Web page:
Study of the Complex and Disputed Philosophical Questions Surrounding Human Action

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This study presents a dualist account of the nature of human action, dualist in a modest sense in that it defends the claim that generally actions involve two kinds of components – the physical and the mental – and that the mental components – the experiential awareness – cannot be interpreted in materialist of functionalist ways fashionable of late. The study identifies eleven elements or data concerning our everyday idea of human action. It then gives an account of the voluntary which, in stressing its character as an all-pervasive awareness of what it is like to be doing something as opposed to having things happen to one, neatly avoids the pitfalls of infinite regress associated with ‘acts of will’. The account of motives is fleshed out and defended against various well-known objections. Finally, the study spells out the author’s approach to freedom and indeterminism.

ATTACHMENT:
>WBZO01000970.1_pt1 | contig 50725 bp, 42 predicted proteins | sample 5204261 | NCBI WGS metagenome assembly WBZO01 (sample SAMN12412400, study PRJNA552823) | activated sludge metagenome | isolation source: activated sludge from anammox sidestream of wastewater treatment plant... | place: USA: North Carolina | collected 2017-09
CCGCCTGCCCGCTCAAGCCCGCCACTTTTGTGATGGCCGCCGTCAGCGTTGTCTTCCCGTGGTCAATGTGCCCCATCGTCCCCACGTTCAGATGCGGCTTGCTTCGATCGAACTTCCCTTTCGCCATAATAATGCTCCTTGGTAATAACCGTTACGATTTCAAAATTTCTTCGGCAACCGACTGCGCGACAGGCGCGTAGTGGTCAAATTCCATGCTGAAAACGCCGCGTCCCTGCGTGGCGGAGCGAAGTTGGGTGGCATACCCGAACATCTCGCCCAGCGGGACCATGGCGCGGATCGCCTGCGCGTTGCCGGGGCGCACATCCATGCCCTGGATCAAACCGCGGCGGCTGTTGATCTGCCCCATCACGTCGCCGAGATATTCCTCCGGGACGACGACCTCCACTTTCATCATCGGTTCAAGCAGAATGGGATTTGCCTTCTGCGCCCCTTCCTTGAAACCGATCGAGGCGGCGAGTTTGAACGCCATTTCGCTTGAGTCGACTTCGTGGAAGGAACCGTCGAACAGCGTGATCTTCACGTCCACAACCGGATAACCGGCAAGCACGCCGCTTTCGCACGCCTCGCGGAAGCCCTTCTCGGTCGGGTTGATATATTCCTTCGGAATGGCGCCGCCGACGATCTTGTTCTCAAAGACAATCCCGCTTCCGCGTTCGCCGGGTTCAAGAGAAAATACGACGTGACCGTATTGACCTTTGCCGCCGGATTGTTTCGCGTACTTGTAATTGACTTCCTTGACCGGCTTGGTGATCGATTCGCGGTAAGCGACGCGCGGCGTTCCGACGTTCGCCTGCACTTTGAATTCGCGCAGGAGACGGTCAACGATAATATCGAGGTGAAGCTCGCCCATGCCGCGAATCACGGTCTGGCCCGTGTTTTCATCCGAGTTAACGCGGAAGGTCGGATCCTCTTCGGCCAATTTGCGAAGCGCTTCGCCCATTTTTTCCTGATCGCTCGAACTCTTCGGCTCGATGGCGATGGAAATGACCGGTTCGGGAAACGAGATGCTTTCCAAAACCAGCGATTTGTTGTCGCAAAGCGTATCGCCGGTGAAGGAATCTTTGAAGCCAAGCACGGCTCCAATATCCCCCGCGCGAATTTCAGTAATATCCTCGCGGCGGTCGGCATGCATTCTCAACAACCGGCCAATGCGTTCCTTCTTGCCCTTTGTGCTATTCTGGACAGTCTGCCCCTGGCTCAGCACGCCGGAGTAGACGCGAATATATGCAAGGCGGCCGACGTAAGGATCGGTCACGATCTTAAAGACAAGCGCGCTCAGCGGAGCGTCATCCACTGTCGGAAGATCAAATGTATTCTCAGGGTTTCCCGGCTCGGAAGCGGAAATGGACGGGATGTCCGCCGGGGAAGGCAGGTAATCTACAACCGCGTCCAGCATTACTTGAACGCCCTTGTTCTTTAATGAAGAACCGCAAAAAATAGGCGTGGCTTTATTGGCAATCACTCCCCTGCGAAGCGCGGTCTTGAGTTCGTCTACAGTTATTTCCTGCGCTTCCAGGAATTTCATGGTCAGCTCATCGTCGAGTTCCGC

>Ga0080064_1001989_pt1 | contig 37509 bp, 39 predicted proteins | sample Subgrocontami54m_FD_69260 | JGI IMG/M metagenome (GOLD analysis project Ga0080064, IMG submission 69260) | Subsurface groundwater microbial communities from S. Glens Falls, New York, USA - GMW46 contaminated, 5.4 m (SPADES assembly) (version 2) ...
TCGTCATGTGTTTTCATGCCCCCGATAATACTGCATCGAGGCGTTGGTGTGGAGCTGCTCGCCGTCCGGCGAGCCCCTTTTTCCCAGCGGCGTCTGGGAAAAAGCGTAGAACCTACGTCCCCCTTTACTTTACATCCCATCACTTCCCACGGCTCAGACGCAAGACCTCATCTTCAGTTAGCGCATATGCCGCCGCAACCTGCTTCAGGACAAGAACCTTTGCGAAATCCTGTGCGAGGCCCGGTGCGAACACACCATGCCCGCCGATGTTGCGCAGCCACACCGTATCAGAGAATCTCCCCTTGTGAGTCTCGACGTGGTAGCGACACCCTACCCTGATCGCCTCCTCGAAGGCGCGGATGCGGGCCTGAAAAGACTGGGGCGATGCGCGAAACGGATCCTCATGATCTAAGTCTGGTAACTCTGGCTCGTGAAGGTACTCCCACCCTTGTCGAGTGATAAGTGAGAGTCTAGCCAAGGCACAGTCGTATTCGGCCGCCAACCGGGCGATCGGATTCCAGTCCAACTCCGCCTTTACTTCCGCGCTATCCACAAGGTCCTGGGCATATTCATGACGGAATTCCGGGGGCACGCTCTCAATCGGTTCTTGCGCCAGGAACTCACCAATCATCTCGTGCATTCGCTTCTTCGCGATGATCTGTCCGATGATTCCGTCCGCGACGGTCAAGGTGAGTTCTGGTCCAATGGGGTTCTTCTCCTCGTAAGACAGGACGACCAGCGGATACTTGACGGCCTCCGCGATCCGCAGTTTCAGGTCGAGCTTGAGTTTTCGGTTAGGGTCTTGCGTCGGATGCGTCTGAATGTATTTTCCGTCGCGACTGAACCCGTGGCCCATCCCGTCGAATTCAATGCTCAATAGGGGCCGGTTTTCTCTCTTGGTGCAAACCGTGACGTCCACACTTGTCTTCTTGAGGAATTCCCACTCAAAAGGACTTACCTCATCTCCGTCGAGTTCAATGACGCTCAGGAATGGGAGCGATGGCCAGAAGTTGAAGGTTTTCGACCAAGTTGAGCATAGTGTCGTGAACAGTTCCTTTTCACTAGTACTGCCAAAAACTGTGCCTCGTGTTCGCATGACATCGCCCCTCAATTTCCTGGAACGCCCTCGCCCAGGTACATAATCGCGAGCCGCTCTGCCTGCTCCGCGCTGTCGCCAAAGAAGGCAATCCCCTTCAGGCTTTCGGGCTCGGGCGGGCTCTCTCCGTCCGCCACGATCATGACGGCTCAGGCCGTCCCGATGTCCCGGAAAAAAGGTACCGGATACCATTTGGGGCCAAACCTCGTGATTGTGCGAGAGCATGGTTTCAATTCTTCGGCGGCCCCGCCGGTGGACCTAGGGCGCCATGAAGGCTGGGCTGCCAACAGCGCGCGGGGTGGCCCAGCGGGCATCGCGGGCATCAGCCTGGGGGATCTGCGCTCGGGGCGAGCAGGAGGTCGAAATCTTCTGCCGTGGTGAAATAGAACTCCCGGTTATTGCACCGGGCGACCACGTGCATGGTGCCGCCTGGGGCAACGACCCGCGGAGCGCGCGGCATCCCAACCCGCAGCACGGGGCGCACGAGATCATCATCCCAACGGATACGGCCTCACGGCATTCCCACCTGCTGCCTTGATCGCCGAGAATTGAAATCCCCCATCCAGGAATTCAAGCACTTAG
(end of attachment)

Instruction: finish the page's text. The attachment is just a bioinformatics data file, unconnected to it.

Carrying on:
“. . . Shaw writes excellent philosophical prose, with striking and ingenious examples to illustrate his arguments. His work is a pleasure to read. It has originality and would be interesting to professional philosophers as well as being good for students to read.” – Professor J. J. C. Smart

Table of Contents

Table of contents (main headings):
Introduction: Approaches to Philosophy of Action
1. The Data. Some Fundamental Beliefs about Voluntary, Intentional and Motivated Action
2. Voluntary Action and Its Relation to Motivated Action
3. Motivated Action
4. Freedom and Indeterminism
Bibliography; Index of Proper Names; Index of Subjects

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